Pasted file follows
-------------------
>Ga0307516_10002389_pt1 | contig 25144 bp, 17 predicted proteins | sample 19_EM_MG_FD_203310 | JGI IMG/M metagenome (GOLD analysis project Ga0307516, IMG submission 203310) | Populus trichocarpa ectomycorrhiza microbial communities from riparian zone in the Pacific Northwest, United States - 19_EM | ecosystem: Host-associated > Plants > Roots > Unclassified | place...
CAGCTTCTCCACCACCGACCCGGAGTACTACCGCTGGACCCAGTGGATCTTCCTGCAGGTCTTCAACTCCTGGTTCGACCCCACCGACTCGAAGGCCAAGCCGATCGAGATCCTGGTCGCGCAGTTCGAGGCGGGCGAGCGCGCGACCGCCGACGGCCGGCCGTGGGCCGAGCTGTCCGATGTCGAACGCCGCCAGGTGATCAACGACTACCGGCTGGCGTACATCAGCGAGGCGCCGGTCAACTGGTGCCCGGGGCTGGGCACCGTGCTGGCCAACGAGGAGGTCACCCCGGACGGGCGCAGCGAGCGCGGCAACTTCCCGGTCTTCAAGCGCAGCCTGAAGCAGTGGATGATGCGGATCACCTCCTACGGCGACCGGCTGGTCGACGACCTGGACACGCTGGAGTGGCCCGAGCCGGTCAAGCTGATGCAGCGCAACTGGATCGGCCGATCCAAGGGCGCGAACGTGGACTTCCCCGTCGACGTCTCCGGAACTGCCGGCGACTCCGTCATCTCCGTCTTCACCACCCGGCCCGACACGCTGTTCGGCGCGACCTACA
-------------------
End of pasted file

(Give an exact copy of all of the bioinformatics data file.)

>Ga0307516_10002389_pt1 | contig 25144 bp, 17 predicted proteins | sample 19_EM_MG_FD_203310 | JGI IMG/M metagenome (GOLD analysis project Ga0307516, IMG submission 203310) | Populus trichocarpa ectomycorrhiza microbial communities from riparian zone in the Pacific Northwest, United States - 19_EM | ecosystem: Host-associated > Plants > Roots > Unclassified | place...
CAGCTTCTCCACCACCGACCCGGAGTACTACCGCTGGACCCAGTGGATCTTCCTGCAGGTCTTCAACTCCTGGTTCGACCCCACCGACTCGAAGGCCAAGCCGATCGAGATCCTGGTCGCGCAGTTCGAGGCGGGCGAGCGCGCGACCGCCGACGGCCGGCCGTGGGCCGAGCTGTCCGATGTCGAACGCCGCCAGGTGATCAACGACTACCGGCTGGCGTACATCAGCGAGGCGCCGGTCAACTGGTGCCCGGGGCTGGGCACCGTGCTGGCCAACGAGGAGGTCACCCCGGACGGGCGCAGCGAGCGCGGCAACTTCCCGGTCTTCAAGCGCAGCCTGAAGCAGTGGATGATGCGGATCACCTCCTACGGCGACCGGCTGGTCGACGACCTGGACACGCTGGAGTGGCCCGAGCCGGTCAAGCTGATGCAGCGCAACTGGATCGGCCGATCCAAGGGCGCGAACGTGGACTTCCCCGTCGACGTCTCCGGAACTGCCGGCGACTCCGTCATCTCCGTCTTCACCACCCGGCCCGACACGCTGTTCGGCGCGACCTACA